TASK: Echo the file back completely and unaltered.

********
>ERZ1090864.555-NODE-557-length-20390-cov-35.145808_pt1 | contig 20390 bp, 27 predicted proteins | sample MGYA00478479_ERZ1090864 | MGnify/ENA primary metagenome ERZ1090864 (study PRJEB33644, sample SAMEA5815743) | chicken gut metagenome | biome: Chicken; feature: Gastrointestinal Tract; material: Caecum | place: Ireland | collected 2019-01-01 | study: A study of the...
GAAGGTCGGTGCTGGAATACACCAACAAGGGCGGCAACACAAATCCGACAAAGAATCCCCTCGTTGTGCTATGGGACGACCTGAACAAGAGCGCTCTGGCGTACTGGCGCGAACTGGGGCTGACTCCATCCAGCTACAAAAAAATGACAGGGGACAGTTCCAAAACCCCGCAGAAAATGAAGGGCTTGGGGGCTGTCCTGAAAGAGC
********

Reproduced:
>ERZ1090864.555-NODE-557-length-20390-cov-35.145808_pt1 | contig 20390 bp, 27 predicted proteins | sample MGYA00478479_ERZ1090864 | MGnify/ENA primary metagenome ERZ1090864 (study PRJEB33644, sample SAMEA5815743) | chicken gut metagenome | biome: Chicken; feature: Gastrointestinal Tract; material: Caecum | place: Ireland | collected 2019-01-01 | study: A study of the...
GAAGGTCGGTGCTGGAATACACCAACAAGGGCGGCAACACAAATCCGACAAAGAATCCCCTCGTTGTGCTATGGGACGACCTGAACAAGAGCGCTCTGGCGTACTGGCGCGAACTGGGGCTGACTCCATCCAGCTACAAAAAAATGACAGGGGACAGTTCCAAAACCCCGCAGAAAATGAAGGGCTTGGGGGCTGTCCTGAAAGAGC